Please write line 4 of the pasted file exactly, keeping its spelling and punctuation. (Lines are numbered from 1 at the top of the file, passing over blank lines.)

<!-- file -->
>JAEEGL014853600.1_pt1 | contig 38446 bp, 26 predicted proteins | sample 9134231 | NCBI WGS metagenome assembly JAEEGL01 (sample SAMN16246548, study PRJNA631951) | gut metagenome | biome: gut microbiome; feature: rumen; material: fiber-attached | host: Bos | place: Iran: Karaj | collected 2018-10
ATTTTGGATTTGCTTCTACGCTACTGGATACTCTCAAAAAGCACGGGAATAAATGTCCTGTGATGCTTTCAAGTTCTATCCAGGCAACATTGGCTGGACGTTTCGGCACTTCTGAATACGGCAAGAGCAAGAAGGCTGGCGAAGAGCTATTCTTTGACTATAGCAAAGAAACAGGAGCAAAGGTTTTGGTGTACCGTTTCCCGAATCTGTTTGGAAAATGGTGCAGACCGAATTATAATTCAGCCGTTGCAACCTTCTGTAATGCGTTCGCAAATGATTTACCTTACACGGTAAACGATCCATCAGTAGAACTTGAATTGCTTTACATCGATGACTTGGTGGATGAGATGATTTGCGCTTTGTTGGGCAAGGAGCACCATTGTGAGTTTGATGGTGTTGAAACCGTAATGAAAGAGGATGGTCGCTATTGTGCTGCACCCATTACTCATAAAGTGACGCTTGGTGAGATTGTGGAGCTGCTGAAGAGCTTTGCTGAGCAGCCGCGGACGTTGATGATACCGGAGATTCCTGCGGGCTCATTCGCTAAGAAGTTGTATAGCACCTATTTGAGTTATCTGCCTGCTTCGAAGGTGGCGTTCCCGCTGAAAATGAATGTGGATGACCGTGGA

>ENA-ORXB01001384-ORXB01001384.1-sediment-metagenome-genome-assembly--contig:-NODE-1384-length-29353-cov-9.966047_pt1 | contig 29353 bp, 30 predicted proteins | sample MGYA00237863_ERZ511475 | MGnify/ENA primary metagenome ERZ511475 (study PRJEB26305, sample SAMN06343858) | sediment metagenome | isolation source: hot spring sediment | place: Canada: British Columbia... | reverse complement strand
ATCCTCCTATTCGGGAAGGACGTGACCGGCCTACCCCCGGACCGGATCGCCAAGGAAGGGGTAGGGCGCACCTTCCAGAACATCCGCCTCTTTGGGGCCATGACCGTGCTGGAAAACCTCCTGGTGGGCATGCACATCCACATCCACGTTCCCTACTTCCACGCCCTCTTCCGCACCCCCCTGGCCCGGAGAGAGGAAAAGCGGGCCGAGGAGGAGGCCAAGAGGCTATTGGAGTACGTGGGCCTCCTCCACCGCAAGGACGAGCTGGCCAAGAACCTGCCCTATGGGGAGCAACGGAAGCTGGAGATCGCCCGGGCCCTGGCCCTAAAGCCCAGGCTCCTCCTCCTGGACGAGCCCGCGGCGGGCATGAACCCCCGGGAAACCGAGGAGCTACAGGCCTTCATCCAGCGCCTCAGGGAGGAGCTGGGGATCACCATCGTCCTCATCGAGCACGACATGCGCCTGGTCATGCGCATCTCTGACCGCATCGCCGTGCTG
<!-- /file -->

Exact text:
ATCCTCCTATTCGGGAAGGACGTGACCGGCCTACCCCCGGACCGGATCGCCAAGGAAGGGGTAGGGCGCACCTTCCAGAACATCCGCCTCTTTGGGGCCATGACCGTGCTGGAAAACCTCCTGGTGGGCATGCACATCCACATCCACGTTCCCTACTTCCACGCCCTCTTCCGCACCCCCCTGGCCCGGAGAGAGGAAAAGCGGGCCGAGGAGGAGGCCAAGAGGCTATTGGAGTACGTGGGCCTCCTCCACCGCAAGGACGAGCTGGCCAAGAACCTGCCCTATGGGGAGCAACGGAAGCTGGAGATCGCCCGGGCCCTGGCCCTAAAGCCCAGGCTCCTCCTCCTGGACGAGCCCGCGGCGGGCATGAACCCCCGGGAAACCGAGGAGCTACAGGCCTTCATCCAGCGCCTCAGGGAGGAGCTGGGGATCACCATCGTCCTCATCGAGCACGACATGCGCCTGGTCATGCGCATCTCTGACCGCATCGCCGTGCTG